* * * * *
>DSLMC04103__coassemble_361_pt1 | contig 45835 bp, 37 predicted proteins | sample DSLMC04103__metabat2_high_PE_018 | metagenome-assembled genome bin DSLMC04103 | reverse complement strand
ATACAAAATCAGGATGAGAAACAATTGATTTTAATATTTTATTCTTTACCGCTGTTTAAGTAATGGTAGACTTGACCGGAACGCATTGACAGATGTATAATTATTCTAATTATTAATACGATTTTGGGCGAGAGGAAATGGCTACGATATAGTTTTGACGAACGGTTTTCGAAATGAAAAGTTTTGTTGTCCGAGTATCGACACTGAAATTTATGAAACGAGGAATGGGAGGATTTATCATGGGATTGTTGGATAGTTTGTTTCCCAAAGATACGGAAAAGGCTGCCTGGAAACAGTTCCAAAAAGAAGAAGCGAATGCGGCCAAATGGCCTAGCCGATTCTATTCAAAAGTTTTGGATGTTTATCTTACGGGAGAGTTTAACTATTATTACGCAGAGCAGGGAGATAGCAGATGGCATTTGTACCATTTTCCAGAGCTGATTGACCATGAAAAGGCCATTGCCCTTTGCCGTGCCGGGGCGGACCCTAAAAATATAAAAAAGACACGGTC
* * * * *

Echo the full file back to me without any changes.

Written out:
>DSLMC04103__coassemble_361_pt1 | contig 45835 bp, 37 predicted proteins | sample DSLMC04103__metabat2_high_PE_018 | metagenome-assembled genome bin DSLMC04103 | reverse complement strand
ATACAAAATCAGGATGAGAAACAATTGATTTTAATATTTTATTCTTTACCGCTGTTTAAGTAATGGTAGACTTGACCGGAACGCATTGACAGATGTATAATTATTCTAATTATTAATACGATTTTGGGCGAGAGGAAATGGCTACGATATAGTTTTGACGAACGGTTTTCGAAATGAAAAGTTTTGTTGTCCGAGTATCGACACTGAAATTTATGAAACGAGGAATGGGAGGATTTATCATGGGATTGTTGGATAGTTTGTTTCCCAAAGATACGGAAAAGGCTGCCTGGAAACAGTTCCAAAAAGAAGAAGCGAATGCGGCCAAATGGCCTAGCCGATTCTATTCAAAAGTTTTGGATGTTTATCTTACGGGAGAGTTTAACTATTATTACGCAGAGCAGGGAGATAGCAGATGGCATTTGTACCATTTTCCAGAGCTGATTGACCATGAAAAGGCCATTGCCCTTTGCCGTGCCGGGGCGGACCCTAAAAATATAAAAAAGACACGGTC